Abstract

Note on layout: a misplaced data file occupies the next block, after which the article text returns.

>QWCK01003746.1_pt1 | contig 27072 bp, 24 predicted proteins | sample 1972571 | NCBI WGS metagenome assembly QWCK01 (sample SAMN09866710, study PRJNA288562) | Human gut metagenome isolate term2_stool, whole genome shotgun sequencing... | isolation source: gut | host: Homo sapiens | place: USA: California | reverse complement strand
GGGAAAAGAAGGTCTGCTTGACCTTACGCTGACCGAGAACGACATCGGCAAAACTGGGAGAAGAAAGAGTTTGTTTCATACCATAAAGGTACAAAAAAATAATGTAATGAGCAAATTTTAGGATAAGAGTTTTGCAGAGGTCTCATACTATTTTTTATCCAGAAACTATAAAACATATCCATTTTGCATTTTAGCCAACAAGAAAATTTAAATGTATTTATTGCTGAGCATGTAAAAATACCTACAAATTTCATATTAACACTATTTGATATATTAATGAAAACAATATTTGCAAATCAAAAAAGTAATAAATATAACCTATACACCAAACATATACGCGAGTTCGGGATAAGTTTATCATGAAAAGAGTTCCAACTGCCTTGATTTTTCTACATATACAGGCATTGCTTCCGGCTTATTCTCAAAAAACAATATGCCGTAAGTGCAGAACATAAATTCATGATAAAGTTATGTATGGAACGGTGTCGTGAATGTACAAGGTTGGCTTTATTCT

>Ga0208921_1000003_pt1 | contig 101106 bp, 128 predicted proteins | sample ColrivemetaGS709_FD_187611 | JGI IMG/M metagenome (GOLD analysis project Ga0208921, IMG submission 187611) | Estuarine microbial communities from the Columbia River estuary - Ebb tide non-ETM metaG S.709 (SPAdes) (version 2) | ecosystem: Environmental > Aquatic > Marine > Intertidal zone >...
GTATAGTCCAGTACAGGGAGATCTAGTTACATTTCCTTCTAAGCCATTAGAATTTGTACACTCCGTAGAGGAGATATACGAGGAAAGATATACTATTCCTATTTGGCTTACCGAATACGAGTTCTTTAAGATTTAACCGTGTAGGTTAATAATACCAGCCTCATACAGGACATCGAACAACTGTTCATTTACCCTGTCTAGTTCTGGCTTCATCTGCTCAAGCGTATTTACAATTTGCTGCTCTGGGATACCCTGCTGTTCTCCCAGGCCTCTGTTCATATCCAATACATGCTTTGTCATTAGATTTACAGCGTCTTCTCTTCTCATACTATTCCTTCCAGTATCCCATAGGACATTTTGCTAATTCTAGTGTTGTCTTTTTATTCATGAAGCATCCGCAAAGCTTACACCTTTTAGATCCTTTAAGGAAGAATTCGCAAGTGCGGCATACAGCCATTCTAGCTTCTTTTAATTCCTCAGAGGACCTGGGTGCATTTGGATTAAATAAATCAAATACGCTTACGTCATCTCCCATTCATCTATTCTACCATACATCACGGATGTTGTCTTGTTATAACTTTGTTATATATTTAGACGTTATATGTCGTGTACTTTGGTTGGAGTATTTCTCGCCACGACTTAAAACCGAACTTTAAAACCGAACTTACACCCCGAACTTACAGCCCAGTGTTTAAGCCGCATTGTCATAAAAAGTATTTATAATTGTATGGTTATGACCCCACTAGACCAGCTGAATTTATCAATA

Every day, in clinics and hospitals around the world, occupational therapists care for patients with serious problems requiring viable solutions. Each patient is unique, and his or her problem does not necessarily correspond to existing practice models. Practitioners must adapt standard approaches to provide effective outcomes, yet problems exist for which few or no beneficial approaches have been identified. Such clinical issues require solutions to be generated de novo from the practitioner’s body of knowledge and past experience. Yet, no single new intervention can be used without prior validation of its efficacy. Only a therapist with a prepared mind can accept such challenges, recognize what is known and not yet known, design studies to acquire that needed knowledge, and translate it into successful clinical treatment strategies. The occupational therapist with a prepared mind is one willing to seize unexpected opportunities and construct new paradigms of practice. Innovation through scientific inquiry requires a prepared mind.

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